6. Consider offering a pacifier at nap time and bedtime: Although the mechanism is not known, the reduced risk of SIDS associated with pacifier use during sleep is compelling, and the evidence that pacifier use inhibits breastfeeding or causes later dental complications is not. Until evidence dictates otherwise, the task force recommends use of a pacifier throughout the first year of life according to the following procedures:
• The pacifier should be used when placing the infant down for sleep and not be reinserted once the infant falls asleep. If the infant refuses the pacifier, he or she should not be forced to take it.
• Pacifiers should not be coated in any sweet solution.
• Pacifiers should be cleaned often and replaced regularly.
• For breastfed infants, delay pacifier introduction until 1 month of age to ensure that breastfeeding is firmly established.
7. Avoid overheating: The infant should be lightly clothed for sleep, and the bedroom temperature should be kept comfortable for a lightly clothed adult. Overbundling should be avoided, and the infant should not feel hot to the touch.
8. Avoid commercial devices marketed to reduce the risk of SIDS: Although various devices have been developed to maintain sleep position or to reduce the risk of rebreathing, none have been tested sufficiently to show efficacy or safety.
9. Do not use home monitors as a strategy to reduce the risk of SIDS: Electronic respiratory and cardiac monitors are available to detect cardiorespiratory arrest and may be of value for home monitoring of selected infants who are deemed to have extreme cardiorespiratory instability. However, there is no evidence that use of such home monitors decreases the incidence of SIDS. Furthermore, there is no evidence that infants at increased risk of SIDS can be identified by inhospital respiratory or cardiac monitoring.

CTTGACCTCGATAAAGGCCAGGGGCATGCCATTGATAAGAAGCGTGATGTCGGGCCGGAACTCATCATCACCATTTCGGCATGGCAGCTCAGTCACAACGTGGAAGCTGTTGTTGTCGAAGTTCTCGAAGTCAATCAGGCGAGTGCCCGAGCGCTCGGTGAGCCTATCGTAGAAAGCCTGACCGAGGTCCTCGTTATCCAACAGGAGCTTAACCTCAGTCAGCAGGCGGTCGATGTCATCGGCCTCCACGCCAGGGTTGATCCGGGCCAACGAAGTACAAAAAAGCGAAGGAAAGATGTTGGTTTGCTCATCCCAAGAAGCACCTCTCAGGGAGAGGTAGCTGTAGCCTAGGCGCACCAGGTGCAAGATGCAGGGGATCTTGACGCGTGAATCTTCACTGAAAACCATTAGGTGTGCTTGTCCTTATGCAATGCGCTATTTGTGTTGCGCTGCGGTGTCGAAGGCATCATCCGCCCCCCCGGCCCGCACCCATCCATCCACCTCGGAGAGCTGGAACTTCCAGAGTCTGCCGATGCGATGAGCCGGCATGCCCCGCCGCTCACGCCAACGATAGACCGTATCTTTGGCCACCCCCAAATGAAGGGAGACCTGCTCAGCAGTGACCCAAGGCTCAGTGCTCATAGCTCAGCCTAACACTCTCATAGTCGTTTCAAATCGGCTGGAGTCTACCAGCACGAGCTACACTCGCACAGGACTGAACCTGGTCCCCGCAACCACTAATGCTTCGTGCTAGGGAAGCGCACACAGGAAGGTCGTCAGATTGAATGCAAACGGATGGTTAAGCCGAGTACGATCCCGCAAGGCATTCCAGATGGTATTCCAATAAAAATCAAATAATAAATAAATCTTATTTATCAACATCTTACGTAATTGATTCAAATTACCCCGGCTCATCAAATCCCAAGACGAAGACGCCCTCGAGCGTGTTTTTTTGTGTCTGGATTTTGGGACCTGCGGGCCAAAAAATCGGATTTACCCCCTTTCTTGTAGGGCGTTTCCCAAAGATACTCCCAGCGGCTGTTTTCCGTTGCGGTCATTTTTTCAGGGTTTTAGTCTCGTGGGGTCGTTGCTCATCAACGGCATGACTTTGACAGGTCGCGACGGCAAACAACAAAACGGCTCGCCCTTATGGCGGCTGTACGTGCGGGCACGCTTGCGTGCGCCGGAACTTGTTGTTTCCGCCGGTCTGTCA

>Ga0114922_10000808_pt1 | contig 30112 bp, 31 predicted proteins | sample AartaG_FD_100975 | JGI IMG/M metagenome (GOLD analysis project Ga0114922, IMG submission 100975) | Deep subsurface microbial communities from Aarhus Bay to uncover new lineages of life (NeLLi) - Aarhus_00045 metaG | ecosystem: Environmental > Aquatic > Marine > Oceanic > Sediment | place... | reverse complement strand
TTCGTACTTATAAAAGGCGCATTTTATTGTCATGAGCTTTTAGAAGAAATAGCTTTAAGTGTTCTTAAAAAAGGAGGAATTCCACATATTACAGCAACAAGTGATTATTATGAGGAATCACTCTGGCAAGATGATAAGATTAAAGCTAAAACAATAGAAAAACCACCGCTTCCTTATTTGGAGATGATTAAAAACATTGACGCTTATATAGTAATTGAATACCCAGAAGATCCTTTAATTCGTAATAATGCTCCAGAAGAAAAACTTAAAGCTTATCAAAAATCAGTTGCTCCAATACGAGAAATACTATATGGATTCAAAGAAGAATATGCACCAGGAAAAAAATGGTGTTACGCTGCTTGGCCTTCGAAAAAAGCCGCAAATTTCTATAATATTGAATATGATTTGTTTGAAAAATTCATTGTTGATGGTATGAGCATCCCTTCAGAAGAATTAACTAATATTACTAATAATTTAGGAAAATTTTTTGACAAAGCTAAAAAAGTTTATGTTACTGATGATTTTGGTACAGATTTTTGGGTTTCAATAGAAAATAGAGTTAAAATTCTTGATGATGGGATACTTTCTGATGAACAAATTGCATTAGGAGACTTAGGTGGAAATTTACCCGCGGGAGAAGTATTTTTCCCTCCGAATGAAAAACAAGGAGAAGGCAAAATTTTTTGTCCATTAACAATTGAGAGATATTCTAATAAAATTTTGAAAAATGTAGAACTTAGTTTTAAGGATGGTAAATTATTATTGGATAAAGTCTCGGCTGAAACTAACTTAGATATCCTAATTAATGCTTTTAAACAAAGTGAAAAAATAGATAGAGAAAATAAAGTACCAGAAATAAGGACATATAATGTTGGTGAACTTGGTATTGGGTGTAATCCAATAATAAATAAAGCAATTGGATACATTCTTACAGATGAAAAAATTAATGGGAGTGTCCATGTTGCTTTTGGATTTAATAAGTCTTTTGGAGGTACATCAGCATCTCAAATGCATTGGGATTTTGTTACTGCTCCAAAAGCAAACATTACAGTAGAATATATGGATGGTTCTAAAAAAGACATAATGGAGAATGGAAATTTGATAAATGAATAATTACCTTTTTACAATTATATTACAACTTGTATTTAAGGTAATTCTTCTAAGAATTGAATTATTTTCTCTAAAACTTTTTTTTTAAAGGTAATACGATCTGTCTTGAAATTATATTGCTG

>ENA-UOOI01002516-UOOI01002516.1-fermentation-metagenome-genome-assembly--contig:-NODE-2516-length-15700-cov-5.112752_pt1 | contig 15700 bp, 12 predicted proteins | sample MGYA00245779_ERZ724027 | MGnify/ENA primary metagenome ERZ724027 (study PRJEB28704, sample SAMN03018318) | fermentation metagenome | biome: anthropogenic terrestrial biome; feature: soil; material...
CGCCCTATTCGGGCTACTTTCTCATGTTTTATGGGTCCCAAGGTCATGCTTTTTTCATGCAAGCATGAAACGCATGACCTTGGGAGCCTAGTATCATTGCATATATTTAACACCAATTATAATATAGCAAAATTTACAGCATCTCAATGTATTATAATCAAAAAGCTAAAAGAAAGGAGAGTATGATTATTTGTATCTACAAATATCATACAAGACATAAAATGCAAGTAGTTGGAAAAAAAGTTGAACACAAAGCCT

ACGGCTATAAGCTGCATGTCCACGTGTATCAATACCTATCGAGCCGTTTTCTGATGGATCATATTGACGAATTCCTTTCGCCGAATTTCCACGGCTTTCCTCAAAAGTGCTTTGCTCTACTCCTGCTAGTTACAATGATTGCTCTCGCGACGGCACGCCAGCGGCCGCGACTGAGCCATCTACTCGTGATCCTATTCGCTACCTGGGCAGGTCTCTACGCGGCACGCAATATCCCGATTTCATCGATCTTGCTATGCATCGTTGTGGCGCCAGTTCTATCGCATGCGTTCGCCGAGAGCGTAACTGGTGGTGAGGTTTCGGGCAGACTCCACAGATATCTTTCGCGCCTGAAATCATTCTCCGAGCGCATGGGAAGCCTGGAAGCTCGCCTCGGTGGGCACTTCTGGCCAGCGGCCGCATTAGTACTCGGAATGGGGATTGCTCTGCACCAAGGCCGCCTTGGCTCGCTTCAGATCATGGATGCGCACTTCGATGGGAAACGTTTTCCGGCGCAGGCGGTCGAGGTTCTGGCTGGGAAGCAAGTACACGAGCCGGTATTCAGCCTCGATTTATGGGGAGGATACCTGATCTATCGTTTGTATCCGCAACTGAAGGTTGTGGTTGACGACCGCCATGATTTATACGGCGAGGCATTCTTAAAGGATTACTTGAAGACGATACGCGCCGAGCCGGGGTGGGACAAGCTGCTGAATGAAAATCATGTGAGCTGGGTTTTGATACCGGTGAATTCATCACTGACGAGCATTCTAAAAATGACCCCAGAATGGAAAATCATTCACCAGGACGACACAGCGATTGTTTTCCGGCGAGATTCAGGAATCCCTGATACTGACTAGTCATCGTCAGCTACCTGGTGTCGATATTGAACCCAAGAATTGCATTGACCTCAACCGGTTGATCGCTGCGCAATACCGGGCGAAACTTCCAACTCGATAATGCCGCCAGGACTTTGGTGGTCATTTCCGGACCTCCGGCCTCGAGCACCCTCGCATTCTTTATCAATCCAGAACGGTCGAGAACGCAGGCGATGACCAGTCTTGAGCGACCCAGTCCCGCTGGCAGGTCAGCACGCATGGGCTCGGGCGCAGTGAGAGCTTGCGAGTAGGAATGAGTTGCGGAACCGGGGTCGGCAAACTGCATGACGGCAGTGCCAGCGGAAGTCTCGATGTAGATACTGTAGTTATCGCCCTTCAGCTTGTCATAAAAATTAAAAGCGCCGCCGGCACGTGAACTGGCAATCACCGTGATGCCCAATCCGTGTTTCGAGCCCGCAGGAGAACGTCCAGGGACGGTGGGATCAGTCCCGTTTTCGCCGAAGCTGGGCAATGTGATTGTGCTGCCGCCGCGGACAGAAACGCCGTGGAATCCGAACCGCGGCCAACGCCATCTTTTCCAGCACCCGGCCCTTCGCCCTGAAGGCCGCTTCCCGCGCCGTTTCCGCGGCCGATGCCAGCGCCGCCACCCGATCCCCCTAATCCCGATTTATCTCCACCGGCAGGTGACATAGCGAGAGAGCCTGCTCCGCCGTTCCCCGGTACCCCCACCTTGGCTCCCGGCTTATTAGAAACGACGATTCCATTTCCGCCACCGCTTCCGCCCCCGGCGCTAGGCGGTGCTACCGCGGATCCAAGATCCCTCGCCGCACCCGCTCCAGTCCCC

10. Avoid development of positional plagiocephaly:
• Encourage “tummy time” when the infant is awake and observed. This will also enhance motor development.
• Avoid having the infant spend excessive time in car-seat carriers and “bouncers,” in which pressure is applied to the occupant. Upright “cuddle time” should be encouraged.
• Alter the supine head position during sleep. Techniques for accomplishing this include placing the infant to sleep with the head to one side for a week and then changing to the other and periodically changing the orientation of the infant to outside activity (eg, the door of the room).
• Particular care should be taken to implement the aforementioned recommendations for infants with neurologic injury or suspected developmental delay.
• Consideration should be given to early referral of infants with plagiocephaly when it is evident that conservative measures have been ineffective. In some cases, orthotic devices may help avoid the need for surgery.
11. Continue the Back to Sleep campaign: Public education should be intensified for secondary care- givers (child care providers, grandparents, foster parents, and babysitters). The campaign should continue to have a special focus on the black and American Indian/Alaska Native populations. Health care professionals in intensive care nurseries, as well as those in well-infant nurseries, should implement these recommendations well before an anticipated discharge.